I can’t resist a good dinosaur story and so, though this isn’t a new one, I’m going to run with it. A paper published last summer in the Journal of Evolutionary Biology speculated on just how harsh life was after the meteor impact 66 million years ago. We all know that that was the end of the dinosaurs but all other forms of life were also catastrophically curtailed.

The big losers were the non-avian dinosaurs. T-rex, triceratops, brontosaurus; all gone. In fact, all land animals larger than a good sized domestic cat were wiped out; including mammals. The general picture is that, as dinosaurs died, this left the world wide open to colonisation by the mammals. Whilst this is true, the story is more complex and it was by no means inevitable that the mammals would rise to be the dominant class on land. The analysis by researchers at the University of Bath, UK, says that 93% of all known mammalian species on the north American continent went extinct along with the dinosaurs; only 4 were left.

Whilst the coprolite had really hit the fan the team also revealed that nature bounced back strongly and quickly. In an evolutionarily short 300,000 years the biodiversity of fauna had become twice that before the impact, that’s quick. It makes sense, though. Yes, it was literally hell on earth; a large part of the earth had been vaporised; but, if you were small, comfortable in the dark of the nuclear winter and not a fussy eater then there was a big, broadly empty planet out there for you to take advantage of. That’s a lot of little niches to fill.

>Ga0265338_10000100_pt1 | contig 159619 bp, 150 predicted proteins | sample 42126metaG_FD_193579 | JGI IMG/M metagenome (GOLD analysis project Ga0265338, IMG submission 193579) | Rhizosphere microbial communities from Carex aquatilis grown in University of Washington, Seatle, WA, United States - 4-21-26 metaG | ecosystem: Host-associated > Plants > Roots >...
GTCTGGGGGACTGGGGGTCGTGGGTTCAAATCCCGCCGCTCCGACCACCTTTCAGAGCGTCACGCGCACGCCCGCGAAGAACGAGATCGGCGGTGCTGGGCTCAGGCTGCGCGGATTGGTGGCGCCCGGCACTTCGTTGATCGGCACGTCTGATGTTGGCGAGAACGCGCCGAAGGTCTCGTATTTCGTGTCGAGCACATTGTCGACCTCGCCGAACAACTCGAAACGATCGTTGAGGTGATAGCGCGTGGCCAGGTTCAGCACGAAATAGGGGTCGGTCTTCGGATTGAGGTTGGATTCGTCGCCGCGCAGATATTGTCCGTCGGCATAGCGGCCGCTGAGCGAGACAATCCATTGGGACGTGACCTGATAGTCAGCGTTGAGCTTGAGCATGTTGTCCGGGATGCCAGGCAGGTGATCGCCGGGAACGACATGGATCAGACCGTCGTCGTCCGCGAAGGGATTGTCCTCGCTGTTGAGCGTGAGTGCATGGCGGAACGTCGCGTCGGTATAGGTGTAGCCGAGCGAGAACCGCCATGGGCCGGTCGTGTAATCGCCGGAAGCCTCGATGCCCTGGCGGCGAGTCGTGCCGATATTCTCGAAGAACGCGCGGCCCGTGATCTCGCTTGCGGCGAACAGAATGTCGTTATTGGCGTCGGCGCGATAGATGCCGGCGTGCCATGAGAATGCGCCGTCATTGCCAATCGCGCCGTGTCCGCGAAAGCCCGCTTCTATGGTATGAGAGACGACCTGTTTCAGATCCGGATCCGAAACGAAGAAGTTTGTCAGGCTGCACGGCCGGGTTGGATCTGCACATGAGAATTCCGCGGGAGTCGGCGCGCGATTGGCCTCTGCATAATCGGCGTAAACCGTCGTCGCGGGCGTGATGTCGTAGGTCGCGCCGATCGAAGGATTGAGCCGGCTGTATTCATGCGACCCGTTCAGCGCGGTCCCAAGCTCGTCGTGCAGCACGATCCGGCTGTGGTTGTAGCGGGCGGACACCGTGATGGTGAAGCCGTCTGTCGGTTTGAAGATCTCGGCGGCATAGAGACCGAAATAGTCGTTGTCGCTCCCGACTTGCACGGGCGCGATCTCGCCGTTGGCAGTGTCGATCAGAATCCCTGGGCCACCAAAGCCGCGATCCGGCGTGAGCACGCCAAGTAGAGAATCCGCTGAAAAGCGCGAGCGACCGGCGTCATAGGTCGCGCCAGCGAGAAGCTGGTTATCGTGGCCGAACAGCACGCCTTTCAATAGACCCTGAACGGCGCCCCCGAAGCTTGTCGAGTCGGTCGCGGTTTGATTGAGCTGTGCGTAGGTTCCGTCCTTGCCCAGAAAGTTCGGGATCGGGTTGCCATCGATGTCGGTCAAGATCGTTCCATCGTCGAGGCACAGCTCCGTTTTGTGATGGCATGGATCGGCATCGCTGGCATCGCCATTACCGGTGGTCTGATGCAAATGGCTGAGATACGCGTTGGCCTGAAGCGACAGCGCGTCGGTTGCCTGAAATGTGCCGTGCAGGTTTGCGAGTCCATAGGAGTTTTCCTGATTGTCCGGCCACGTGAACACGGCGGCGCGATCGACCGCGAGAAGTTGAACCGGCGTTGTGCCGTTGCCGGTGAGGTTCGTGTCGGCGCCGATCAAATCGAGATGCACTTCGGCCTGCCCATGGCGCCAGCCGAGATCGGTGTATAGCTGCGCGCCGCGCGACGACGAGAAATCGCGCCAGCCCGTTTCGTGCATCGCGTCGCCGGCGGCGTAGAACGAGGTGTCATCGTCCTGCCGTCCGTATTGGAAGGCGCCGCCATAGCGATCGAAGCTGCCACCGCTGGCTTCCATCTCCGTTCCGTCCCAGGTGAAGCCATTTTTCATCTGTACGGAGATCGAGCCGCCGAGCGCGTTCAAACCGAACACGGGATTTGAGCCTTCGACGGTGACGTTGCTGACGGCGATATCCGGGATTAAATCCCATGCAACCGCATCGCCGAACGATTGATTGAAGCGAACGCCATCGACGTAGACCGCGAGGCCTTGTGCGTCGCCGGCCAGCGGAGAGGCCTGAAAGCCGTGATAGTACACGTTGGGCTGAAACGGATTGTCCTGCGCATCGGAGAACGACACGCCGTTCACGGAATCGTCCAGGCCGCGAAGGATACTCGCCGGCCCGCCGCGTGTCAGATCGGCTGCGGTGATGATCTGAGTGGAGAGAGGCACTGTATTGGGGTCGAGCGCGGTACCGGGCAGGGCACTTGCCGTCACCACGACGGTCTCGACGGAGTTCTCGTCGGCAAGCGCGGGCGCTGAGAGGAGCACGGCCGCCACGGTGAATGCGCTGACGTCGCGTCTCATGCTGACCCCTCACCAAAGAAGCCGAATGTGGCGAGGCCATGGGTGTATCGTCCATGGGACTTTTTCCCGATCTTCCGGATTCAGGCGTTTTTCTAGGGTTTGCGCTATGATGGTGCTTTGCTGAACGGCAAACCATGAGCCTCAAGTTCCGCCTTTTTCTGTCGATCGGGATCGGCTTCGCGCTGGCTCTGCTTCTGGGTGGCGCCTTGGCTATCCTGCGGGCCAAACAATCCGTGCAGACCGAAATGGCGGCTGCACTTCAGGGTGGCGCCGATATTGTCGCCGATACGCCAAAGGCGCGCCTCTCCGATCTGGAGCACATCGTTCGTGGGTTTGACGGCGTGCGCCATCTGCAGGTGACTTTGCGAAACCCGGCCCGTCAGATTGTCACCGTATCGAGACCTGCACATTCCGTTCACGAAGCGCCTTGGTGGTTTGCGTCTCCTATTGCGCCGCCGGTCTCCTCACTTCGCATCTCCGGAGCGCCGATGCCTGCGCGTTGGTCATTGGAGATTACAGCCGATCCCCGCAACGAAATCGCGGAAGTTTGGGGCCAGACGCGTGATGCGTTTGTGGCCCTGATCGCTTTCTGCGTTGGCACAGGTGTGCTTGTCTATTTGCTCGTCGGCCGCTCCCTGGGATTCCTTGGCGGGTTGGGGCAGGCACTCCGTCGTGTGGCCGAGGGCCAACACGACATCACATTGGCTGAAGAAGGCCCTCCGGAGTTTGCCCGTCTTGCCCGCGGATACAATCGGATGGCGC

Mammals and dinosaurs had coexisted for over 100 million years before Chicxulub became the world’s most famous crater, but with all the predators suddenly gone small, insectivorous mammals became lord of the manor. The result: we now have over 5,000 mammal species to wipe out at our leisure as we take up ever more of the planet’s dwindling wild spaces. It is now fairly well accepted that the archaeologists of the future will easily make out the dawn of the Industrial Revolution in the strata of the earth. How that story ends is up to us and how we react over the next century. Hopefully those archaeologists will not only know about the mammals that ruled the earth up until the anthropocene era through their history lessons.

2 thoughts on “

  1. Glad you’re back at the Blog. The news so frequently takes complex scientific stories and runs them through what some publications call the conduncifier, Word count being more important than understanding the complexities of the issue.
    The assumptions they make about the level of agnostacy of their readership is profound, and frightening.

    Liked by 1 person

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